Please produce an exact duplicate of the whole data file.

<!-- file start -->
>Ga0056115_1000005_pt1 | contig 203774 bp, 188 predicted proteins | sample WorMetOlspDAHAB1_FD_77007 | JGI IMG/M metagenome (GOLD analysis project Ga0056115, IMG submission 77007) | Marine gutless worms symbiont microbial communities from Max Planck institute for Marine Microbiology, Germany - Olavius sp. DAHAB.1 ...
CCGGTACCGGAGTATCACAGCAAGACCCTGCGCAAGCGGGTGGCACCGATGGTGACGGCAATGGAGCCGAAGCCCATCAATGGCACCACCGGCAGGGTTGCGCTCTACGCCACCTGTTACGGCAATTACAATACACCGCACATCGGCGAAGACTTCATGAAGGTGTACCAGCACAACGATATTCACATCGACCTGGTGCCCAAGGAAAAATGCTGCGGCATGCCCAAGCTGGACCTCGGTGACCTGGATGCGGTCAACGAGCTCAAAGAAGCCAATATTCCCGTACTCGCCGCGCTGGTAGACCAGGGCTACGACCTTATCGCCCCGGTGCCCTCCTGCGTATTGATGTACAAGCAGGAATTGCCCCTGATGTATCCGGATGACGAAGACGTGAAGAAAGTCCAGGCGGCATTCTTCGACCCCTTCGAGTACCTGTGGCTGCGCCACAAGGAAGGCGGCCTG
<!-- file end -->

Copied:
>Ga0056115_1000005_pt1 | contig 203774 bp, 188 predicted proteins | sample WorMetOlspDAHAB1_FD_77007 | JGI IMG/M metagenome (GOLD analysis project Ga0056115, IMG submission 77007) | Marine gutless worms symbiont microbial communities from Max Planck institute for Marine Microbiology, Germany - Olavius sp. DAHAB.1 ...
CCGGTACCGGAGTATCACAGCAAGACCCTGCGCAAGCGGGTGGCACCGATGGTGACGGCAATGGAGCCGAAGCCCATCAATGGCACCACCGGCAGGGTTGCGCTCTACGCCACCTGTTACGGCAATTACAATACACCGCACATCGGCGAAGACTTCATGAAGGTGTACCAGCACAACGATATTCACATCGACCTGGTGCCCAAGGAAAAATGCTGCGGCATGCCCAAGCTGGACCTCGGTGACCTGGATGCGGTCAACGAGCTCAAAGAAGCCAATATTCCCGTACTCGCCGCGCTGGTAGACCAGGGCTACGACCTTATCGCCCCGGTGCCCTCCTGCGTATTGATGTACAAGCAGGAATTGCCCCTGATGTATCCGGATGACGAAGACGTGAAGAAAGTCCAGGCGGCATTCTTCGACCCCTTCGAGTACCTGTGGCTGCGCCACAAGGAAGGCGGCCTG